• Key characteristics
  • Biology
  • Impacts
  • Control
  • Further information

  • Biennial thistle with large reddish, prickly thistle flowers, either singly or in clusters of two or three flowers at the tops of the branched stems
  • Can form a large ‘shrub’ in late summer
  • Erect branched stems with spiny wings grow from a basal rosette to 1.5 m tall
  • Flowers from November to March, producing reddish-purple flower heads which grow solitary or in clusters of two or three flowers
  • Outer bracts of flower heads are slightly hairy with strong sharp spines up to 4 mm long
  • After flowering each seed head contains small, narrow seeds (about 4 mm long), each with a feathery pappus (thistledown) about 20 – 25 mm long
  • Leaves are large (up to 30 cm long by 10 cm across), dark green, divided almost to the midrib, with sharp prickles at the ends of the leaf lobes. Prickly hairs are on the upper surface and white cottony hair on the lower surface
  • Distributed very widely throughout New Zealand; common in pasture, wastelands, forests, and roadsides.


  • Scotch thistle originates from Southern Europe, Central Asia and Asia Minor
  • Now distributed throughout New Zealand, it is considered one of the country’s commonest thistles
  • Wind-blown seeds may travel some distance, and can germinate in large numbers where the ground has been disturbed
  • In New Zealand, this thistle can reach a maximum height of about 1.5 m.

Life cycle

  • Seeds mostly germinate in gaps in pasture in the autumn, but some can germinate at other times of the year
  • Most Scotch thistles growing in pastures appear to be biennial, germinating in one year, surviving their first summer in rosette form and not flowering and bolting until their second summer
  • However, where thistles have no competition they may act as annuals, germinating in autumn and flowering the following summer
  • In poor growing conditions, Scotch thistles can flower when as small as 30 cm tall.

Impact on pasture

  • Scotch thistles can take up a good deal of pasture space, and thus reduce the availability of quality pasture to livestock.

Impact on livestock

  • Livestock, especially cattle, are reluctant to graze too close to thistles so pasture space taken up by thistles is, in effect, greater than the area occupied by them
  • Very dense stands can restrict stock access to pasture and water, as cattle are reluctant to push through thick thistle masses
  • Goats will graze the plant once it is in flower, but most sheep will rarely graze this thistle at   any stage.

Pasture species/cultivars

  • Dense, vigorous pastures help stop thistles from establishing and reduce their growth and survival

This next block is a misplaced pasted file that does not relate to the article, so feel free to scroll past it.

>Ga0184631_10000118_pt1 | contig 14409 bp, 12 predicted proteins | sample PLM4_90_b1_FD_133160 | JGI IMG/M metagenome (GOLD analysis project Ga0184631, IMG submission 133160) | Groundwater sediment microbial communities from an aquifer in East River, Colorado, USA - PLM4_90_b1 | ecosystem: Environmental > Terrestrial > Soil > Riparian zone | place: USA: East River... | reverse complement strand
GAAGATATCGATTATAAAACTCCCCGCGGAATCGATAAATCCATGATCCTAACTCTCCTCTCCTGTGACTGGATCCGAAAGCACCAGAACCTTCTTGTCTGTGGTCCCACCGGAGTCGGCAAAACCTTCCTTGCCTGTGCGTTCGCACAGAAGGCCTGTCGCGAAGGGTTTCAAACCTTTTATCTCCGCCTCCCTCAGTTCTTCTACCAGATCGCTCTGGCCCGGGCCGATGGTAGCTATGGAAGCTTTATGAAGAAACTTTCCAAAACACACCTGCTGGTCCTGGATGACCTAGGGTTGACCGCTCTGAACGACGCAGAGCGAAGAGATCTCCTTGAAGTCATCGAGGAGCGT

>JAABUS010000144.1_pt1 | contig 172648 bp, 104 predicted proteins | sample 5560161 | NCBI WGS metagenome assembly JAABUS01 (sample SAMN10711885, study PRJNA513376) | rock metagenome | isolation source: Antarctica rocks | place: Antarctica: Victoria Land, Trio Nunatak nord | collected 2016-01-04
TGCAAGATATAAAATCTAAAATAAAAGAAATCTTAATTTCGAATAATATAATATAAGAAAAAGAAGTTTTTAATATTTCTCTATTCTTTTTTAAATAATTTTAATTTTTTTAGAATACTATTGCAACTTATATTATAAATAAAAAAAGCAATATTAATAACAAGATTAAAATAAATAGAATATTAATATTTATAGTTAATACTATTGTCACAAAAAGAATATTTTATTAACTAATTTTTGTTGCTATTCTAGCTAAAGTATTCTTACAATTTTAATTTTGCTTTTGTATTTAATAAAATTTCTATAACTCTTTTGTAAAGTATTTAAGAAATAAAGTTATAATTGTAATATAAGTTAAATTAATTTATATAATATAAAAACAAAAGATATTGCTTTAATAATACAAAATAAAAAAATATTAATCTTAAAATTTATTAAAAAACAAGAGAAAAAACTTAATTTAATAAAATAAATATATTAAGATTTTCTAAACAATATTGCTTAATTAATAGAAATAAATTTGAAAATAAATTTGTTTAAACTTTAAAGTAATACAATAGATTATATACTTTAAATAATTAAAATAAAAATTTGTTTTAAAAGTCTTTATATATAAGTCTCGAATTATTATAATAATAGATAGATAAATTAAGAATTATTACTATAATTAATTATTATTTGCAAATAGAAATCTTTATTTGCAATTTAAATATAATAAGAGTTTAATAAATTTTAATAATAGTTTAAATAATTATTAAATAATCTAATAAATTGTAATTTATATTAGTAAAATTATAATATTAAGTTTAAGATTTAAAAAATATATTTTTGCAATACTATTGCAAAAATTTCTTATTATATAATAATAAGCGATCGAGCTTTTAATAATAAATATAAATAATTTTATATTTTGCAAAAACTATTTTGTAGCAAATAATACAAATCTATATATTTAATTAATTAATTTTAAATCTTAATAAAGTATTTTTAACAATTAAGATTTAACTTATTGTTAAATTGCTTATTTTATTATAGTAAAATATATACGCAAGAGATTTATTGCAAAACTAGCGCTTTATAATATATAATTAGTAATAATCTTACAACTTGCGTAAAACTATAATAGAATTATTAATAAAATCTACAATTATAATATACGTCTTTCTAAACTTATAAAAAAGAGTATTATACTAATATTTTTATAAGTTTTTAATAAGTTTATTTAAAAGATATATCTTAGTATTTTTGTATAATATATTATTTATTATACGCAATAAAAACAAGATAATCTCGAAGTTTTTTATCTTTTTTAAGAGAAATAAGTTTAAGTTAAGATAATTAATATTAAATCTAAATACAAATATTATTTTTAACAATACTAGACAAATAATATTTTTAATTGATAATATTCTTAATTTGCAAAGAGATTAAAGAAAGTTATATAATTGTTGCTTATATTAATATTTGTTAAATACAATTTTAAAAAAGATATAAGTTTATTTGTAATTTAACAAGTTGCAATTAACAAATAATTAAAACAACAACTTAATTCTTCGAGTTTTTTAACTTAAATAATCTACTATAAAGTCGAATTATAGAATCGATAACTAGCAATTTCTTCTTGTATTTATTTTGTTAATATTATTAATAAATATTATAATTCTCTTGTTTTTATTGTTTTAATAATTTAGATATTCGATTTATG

• Choose grass species or cultivars appropriate to the district and infected with the right endophytes
  • In areas where cocksfoot grows well it may be a better competitor than ryegrass.

Chemical control

Scotch thistle seem to be susceptible to MCPB and 2,4-DB, both of which will kill Scotch thistles without damaging clovers, So far no resistance to these herbicides has been found in New Zealand. But farmers should make sure they are sure of the identification of the thistles in their paddocks before they decide on the herbicide to use.

  • The most cost-effective control is achieved by spraying young thistles
  • Best time to spray is autumn and winter when thistles are still small
  • Spraying small thistles (up to six leaf stage) in autumn and winter will be less damaging to clover than spraying in spring
  • Grazing before spraying will reduce the amount of clover leaf present and thus reduce clover damage
  • In spring and summer, spot spraying and weed wipers can be used for larger thistles, although nearby clover will also be damaged.


Active ingredient When to apply Residual effect Grass damage Clover damage
2,4-D Up to small rosette Slight No Slight
2,4-DB Up to small rosette Very slight No None
dicamba Up to large rosette Severe No Severe
triclopyr/picloram Up to large rosette Severe No Severe
metsulfuron-methyl Up to large rosette Yes Moderate Severe
picloram Up to large rosette Severe No Severe
MCPA Up to small rosette Moderate No Slight
MCPB Up to small rosette Very slight No None
MCPA/MCPB Seedling Moderate No Very little
glyphosate Any stage No Severe Severe
clopyralid Up to large rosette Severe No Moderate – severe
mecoprop/dichloroprop/MCPA Up to small rosette Yes No Severe

Consult your farm consultant, industry rep or the New Zealand Agrichemical Manual for more information about chemical control.


Mowing / grubbing
  • Thistles are killed by mowing only after flowering has started
  • If thistles are mown too early, flowering is delayed and thistles can produce multiple crowns
  • Mowing is recommended in summer.


  • Popay I, Champion P, James T 2010. An illustrated guide to common weeds of New Zealand. New Zealand Plant Protection Society, Christchurch, New Zealand. 416 p.
  • Young S 2013. New Zealand Novachem agrichemical manual. Agrimedia Ltd., Christchurch, New Zealand. 767 p.